President Obama's sequester-related press briefing on March 1 contained the usual fibs. Examples include but are certainly not limited to the following: "We've already cut $2.5 trillion in our deficit," when the entire amount involved is something which might happen in the future; his claim that his State of the Union laundry list "is the agenda that the American people voted for," when many of the items involved were never mentioned during the 2012 campaign; and that the sequester is "happening because of a choice that Republicans in Congress have made," despite the fact that his advisers with his personal approval originated the idea in 2011 and the reality that he was under no compulsion when he signed the bill setting it in place last week.

Since then, while the establishment press has largely ignored it, the Washington Post's Glenn Kessler has twice honed in on a relatively small but clearly refutable statement Obama uttered that day: "Starting tomorrow, everybody here, all the folks who are cleaning the floors at the Capitol ... they're going to have less pay. The janitors, the security guards, they just got a pay cut, and they've got to figure out how to manage that. That’s real." No it's not.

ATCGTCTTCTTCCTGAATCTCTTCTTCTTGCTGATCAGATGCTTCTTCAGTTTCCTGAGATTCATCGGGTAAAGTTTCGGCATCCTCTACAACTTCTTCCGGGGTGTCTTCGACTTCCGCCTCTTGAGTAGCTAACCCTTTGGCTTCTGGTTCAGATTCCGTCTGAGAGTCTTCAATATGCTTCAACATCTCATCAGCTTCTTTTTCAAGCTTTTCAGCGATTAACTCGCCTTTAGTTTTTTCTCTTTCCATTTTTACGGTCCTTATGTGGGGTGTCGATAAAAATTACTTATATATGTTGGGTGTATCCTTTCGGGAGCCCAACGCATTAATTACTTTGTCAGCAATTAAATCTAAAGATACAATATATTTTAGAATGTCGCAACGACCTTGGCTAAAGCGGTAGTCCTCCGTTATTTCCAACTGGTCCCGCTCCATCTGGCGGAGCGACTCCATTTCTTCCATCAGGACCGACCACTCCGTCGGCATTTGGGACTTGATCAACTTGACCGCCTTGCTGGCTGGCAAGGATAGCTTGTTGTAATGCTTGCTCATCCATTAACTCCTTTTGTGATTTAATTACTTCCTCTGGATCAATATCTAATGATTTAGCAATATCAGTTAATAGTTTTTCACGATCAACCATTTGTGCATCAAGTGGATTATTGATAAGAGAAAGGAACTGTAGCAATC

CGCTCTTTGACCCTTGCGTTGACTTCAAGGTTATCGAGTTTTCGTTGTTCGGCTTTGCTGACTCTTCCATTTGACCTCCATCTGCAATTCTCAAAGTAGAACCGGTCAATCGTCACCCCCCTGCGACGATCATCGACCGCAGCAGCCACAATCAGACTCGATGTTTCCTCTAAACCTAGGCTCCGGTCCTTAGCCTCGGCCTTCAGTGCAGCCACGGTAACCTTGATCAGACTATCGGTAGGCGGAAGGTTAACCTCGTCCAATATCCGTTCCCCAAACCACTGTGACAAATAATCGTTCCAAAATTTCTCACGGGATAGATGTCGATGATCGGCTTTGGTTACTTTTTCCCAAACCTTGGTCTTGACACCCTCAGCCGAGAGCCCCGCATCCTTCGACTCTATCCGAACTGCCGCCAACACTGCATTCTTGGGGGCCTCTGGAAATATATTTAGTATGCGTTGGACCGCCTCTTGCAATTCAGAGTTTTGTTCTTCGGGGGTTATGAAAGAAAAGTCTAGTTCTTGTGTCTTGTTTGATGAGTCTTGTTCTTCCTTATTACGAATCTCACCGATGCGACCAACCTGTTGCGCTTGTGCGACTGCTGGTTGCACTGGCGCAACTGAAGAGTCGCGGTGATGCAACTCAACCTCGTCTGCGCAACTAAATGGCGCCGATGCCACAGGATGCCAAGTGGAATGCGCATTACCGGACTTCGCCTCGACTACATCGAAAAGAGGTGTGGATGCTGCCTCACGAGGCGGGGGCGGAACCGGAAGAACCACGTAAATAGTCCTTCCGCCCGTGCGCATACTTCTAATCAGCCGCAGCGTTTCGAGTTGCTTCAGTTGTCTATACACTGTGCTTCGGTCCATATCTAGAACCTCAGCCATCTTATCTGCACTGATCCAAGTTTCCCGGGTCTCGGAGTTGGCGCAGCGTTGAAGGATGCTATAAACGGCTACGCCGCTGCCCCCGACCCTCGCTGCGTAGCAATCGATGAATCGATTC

By Tom Blumer | February 28, 2013 | 7:26 AM EST

On Monday, the Insitute for Illinois' Fiscal Sustainability (IIFS), an outfit associated with the Civic Federation, a "nonpartisan" organization which appears to have leftist instincts and funding, warned that the state government's $8 billion stack of unpaid bills will grow to $22 billion in five years. IIFS correctly blames out of control pension costs, and recommends several reforms which don't seem to match the urgency of the situation.